Circulating Carotenoid Concentrations, Disease Risk, and Genetics
Scientific interest in antioxidants seems to be waning – for no apparent reason. If anything, limited consumption of vegetables (and fruit) should be driving consumer and researcher interest. Why? Because previous studies have found maintaining high concentrations of serum carotenoids may protect against heart attacks, stroke, and Alzheimer’s disease mortality.
Using a genome wide association study (GWAS) from 441 Old Order Amish adults, D’Adamo and colleagues find genetics may determine serum carotenoid concentrations, in this case lycopene concentrations. The study benefitted from a controlled diet over a 6 day period in a population which was homogeneous in terms of genetics, environmental exposures, and lifestyle habits. The mean serum lycopene concentration was 39.2 µg/dL, ranging from 19.3 to 59.1 (0.75; 0.37-1.14 µmol/L). These serum lycopene concentrations are consistent with nationally representative data for the US population over 6 years of age (39.4 µg/dL, 0.76 µmol/L).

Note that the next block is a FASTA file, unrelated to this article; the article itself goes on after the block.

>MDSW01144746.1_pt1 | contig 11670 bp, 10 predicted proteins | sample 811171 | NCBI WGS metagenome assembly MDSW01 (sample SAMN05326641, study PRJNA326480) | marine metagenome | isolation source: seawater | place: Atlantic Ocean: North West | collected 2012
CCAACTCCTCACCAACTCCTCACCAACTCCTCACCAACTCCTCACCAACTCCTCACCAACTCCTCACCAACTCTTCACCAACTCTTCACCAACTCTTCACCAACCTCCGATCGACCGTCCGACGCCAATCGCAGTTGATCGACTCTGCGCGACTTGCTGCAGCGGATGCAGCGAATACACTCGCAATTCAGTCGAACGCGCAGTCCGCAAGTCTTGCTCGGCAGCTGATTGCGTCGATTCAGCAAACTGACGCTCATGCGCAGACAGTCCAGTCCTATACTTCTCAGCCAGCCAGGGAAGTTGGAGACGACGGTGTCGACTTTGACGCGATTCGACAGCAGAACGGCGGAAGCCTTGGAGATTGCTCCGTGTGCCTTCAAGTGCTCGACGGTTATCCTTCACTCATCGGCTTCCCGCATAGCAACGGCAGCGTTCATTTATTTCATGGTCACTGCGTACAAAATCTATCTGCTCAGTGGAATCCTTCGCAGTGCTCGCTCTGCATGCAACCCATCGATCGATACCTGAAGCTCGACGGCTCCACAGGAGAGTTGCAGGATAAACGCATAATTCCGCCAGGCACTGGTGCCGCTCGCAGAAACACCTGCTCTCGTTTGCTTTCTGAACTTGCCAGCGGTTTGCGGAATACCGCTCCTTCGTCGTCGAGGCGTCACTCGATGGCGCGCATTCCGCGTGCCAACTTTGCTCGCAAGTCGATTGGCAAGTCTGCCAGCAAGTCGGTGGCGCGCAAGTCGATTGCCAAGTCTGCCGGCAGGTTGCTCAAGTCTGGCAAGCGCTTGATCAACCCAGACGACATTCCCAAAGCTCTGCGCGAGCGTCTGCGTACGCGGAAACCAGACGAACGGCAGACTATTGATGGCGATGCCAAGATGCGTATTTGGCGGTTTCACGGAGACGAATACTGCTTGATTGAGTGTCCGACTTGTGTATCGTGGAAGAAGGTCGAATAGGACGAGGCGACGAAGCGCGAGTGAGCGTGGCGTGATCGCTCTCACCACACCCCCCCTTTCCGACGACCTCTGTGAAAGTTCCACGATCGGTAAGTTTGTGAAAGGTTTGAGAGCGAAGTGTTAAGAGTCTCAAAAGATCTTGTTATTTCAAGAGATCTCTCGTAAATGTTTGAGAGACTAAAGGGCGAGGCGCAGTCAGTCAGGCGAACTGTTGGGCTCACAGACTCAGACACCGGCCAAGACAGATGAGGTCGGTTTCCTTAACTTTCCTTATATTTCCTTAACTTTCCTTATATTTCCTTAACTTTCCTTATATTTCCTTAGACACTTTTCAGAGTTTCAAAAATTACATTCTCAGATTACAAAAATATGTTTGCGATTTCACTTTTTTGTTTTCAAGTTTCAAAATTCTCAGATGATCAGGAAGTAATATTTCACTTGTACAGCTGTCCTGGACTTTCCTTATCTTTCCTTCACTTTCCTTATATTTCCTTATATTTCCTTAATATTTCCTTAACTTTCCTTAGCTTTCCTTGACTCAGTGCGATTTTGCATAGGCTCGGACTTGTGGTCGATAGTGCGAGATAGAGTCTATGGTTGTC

Low serum carotenoid concentrations predict mortality in US adults. Tomato products, usually catsup, are the primary source of lycopene in the US diet. Karppi and colleagues measured differences in acute myocardial infarction in men with serum lyocopene concentrations of 0.11 vs 0.16 µmol/L (5.2 vs 8.3 µg/dL).
It appears from this GWES findings that genetic differences in absorption and metabolism may explain non-linear, sometimes statistically insignificant relationships between carotenoid status, eg. lycopene, and outcome as much as dietary intake.
These studies provide further evidence of the importance of having objective measures of nutrient status.
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Institute of Medicine (US) Panel on Dietary Antioxidants and Related Compounds, Dietary Reference Intakes for Vitamin C, vitamin E, Selenium and Carotenoids. National Academies Press. 2000 Table 8.1, Concentrations of Selected Carotenoids in Human Serum and Tissues